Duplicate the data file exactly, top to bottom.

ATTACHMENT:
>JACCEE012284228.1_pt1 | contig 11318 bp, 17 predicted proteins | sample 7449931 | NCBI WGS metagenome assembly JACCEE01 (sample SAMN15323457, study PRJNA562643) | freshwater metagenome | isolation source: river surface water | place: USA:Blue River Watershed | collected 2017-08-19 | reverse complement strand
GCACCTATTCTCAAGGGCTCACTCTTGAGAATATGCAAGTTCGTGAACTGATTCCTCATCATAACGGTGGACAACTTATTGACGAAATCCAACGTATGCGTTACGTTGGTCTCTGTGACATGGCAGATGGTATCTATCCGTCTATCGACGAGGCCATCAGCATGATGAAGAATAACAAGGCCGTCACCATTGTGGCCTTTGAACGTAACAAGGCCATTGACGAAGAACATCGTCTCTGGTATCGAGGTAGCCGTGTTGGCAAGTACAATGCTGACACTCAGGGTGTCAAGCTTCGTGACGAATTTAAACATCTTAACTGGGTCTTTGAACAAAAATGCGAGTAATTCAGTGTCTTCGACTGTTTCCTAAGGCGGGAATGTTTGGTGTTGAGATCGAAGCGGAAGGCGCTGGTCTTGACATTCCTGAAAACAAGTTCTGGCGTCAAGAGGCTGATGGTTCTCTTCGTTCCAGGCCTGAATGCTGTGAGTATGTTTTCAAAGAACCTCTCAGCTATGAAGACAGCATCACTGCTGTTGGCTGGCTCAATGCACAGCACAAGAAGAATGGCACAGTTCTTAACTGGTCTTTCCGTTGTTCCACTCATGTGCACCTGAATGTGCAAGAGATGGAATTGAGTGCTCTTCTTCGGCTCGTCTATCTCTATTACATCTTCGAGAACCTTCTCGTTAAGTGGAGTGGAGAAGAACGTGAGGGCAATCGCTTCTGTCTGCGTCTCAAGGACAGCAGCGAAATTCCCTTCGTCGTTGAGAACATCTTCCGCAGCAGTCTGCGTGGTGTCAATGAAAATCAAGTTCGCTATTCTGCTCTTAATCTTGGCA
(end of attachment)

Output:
>JACCEE012284228.1_pt1 | contig 11318 bp, 17 predicted proteins | sample 7449931 | NCBI WGS metagenome assembly JACCEE01 (sample SAMN15323457, study PRJNA562643) | freshwater metagenome | isolation source: river surface water | place: USA:Blue River Watershed | collected 2017-08-19 | reverse complement strand
GCACCTATTCTCAAGGGCTCACTCTTGAGAATATGCAAGTTCGTGAACTGATTCCTCATCATAACGGTGGACAACTTATTGACGAAATCCAACGTATGCGTTACGTTGGTCTCTGTGACATGGCAGATGGTATCTATCCGTCTATCGACGAGGCCATCAGCATGATGAAGAATAACAAGGCCGTCACCATTGTGGCCTTTGAACGTAACAAGGCCATTGACGAAGAACATCGTCTCTGGTATCGAGGTAGCCGTGTTGGCAAGTACAATGCTGACACTCAGGGTGTCAAGCTTCGTGACGAATTTAAACATCTTAACTGGGTCTTTGAACAAAAATGCGAGTAATTCAGTGTCTTCGACTGTTTCCTAAGGCGGGAATGTTTGGTGTTGAGATCGAAGCGGAAGGCGCTGGTCTTGACATTCCTGAAAACAAGTTCTGGCGTCAAGAGGCTGATGGTTCTCTTCGTTCCAGGCCTGAATGCTGTGAGTATGTTTTCAAAGAACCTCTCAGCTATGAAGACAGCATCACTGCTGTTGGCTGGCTCAATGCACAGCACAAGAAGAATGGCACAGTTCTTAACTGGTCTTTCCGTTGTTCCACTCATGTGCACCTGAATGTGCAAGAGATGGAATTGAGTGCTCTTCTTCGGCTCGTCTATCTCTATTACATCTTCGAGAACCTTCTCGTTAAGTGGAGTGGAGAAGAACGTGAGGGCAATCGCTTCTGTCTGCGTCTCAAGGACAGCAGCGAAATTCCCTTCGTCGTTGAGAACATCTTCCGCAGCAGTCTGCGTGGTGTCAATGAAAATCAAGTTCGCTATTCTGCTCTTAATCTTGGCA